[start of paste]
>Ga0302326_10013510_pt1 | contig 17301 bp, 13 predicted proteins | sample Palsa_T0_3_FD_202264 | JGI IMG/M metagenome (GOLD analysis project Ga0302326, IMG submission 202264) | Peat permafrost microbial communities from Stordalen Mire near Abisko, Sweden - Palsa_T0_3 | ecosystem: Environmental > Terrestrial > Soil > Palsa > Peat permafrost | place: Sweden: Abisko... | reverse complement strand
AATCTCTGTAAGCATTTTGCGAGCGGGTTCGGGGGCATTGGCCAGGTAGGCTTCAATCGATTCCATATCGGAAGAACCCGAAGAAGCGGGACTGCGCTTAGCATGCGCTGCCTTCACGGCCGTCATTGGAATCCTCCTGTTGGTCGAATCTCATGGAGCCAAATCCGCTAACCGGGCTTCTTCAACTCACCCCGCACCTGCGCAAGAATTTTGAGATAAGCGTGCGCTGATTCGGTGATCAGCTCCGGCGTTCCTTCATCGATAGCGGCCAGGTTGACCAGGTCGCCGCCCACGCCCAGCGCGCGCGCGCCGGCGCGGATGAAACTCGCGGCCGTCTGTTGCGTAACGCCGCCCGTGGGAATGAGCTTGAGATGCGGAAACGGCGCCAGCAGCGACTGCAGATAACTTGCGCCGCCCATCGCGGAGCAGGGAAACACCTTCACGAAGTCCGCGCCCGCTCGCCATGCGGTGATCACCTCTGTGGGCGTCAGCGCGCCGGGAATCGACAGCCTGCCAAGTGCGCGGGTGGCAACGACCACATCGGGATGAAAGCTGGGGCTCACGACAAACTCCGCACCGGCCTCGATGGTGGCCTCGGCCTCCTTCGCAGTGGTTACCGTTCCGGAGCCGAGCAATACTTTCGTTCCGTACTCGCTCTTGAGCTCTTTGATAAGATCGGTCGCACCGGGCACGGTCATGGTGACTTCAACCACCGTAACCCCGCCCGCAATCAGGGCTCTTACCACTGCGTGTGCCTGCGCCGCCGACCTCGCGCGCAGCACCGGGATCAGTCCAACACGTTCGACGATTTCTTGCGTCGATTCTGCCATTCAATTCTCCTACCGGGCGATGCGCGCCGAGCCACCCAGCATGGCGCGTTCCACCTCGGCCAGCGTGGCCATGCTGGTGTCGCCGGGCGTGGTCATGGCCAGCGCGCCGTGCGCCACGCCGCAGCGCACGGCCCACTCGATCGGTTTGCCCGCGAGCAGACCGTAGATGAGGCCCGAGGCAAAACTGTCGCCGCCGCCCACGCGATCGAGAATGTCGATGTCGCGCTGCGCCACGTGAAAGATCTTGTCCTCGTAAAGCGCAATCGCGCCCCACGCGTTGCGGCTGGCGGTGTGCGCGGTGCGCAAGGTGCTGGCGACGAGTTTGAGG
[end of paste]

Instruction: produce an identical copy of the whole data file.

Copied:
>Ga0302326_10013510_pt1 | contig 17301 bp, 13 predicted proteins | sample Palsa_T0_3_FD_202264 | JGI IMG/M metagenome (GOLD analysis project Ga0302326, IMG submission 202264) | Peat permafrost microbial communities from Stordalen Mire near Abisko, Sweden - Palsa_T0_3 | ecosystem: Environmental > Terrestrial > Soil > Palsa > Peat permafrost | place: Sweden: Abisko... | reverse complement strand
AATCTCTGTAAGCATTTTGCGAGCGGGTTCGGGGGCATTGGCCAGGTAGGCTTCAATCGATTCCATATCGGAAGAACCCGAAGAAGCGGGACTGCGCTTAGCATGCGCTGCCTTCACGGCCGTCATTGGAATCCTCCTGTTGGTCGAATCTCATGGAGCCAAATCCGCTAACCGGGCTTCTTCAACTCACCCCGCACCTGCGCAAGAATTTTGAGATAAGCGTGCGCTGATTCGGTGATCAGCTCCGGCGTTCCTTCATCGATAGCGGCCAGGTTGACCAGGTCGCCGCCCACGCCCAGCGCGCGCGCGCCGGCGCGGATGAAACTCGCGGCCGTCTGTTGCGTAACGCCGCCCGTGGGAATGAGCTTGAGATGCGGAAACGGCGCCAGCAGCGACTGCAGATAACTTGCGCCGCCCATCGCGGAGCAGGGAAACACCTTCACGAAGTCCGCGCCCGCTCGCCATGCGGTGATCACCTCTGTGGGCGTCAGCGCGCCGGGAATCGACAGCCTGCCAAGTGCGCGGGTGGCAACGACCACATCGGGATGAAAGCTGGGGCTCACGACAAACTCCGCACCGGCCTCGATGGTGGCCTCGGCCTCCTTCGCAGTGGTTACCGTTCCGGAGCCGAGCAATACTTTCGTTCCGTACTCGCTCTTGAGCTCTTTGATAAGATCGGTCGCACCGGGCACGGTCATGGTGACTTCAACCACCGTAACCCCGCCCGCAATCAGGGCTCTTACCACTGCGTGTGCCTGCGCCGCCGACCTCGCGCGCAGCACCGGGATCAGTCCAACACGTTCGACGATTTCTTGCGTCGATTCTGCCATTCAATTCTCCTACCGGGCGATGCGCGCCGAGCCACCCAGCATGGCGCGTTCCACCTCGGCCAGCGTGGCCATGCTGGTGTCGCCGGGCGTGGTCATGGCCAGCGCGCCGTGCGCCACGCCGCAGCGCACGGCCCACTCGATCGGTTTGCCCGCGAGCAGACCGTAGATGAGGCCCGAGGCAAAACTGTCGCCGCCGCCCACGCGATCGAGAATGTCGATGTCGCGCTGCGCCACGTGAAAGATCTTGTCCTCGTAAAGCGCAATCGCGCCCCACGCGTTGCGGCTGGCGGTGTGCGCGGTGCGCAAGGTGCTGGCGACGAGTTTGAGG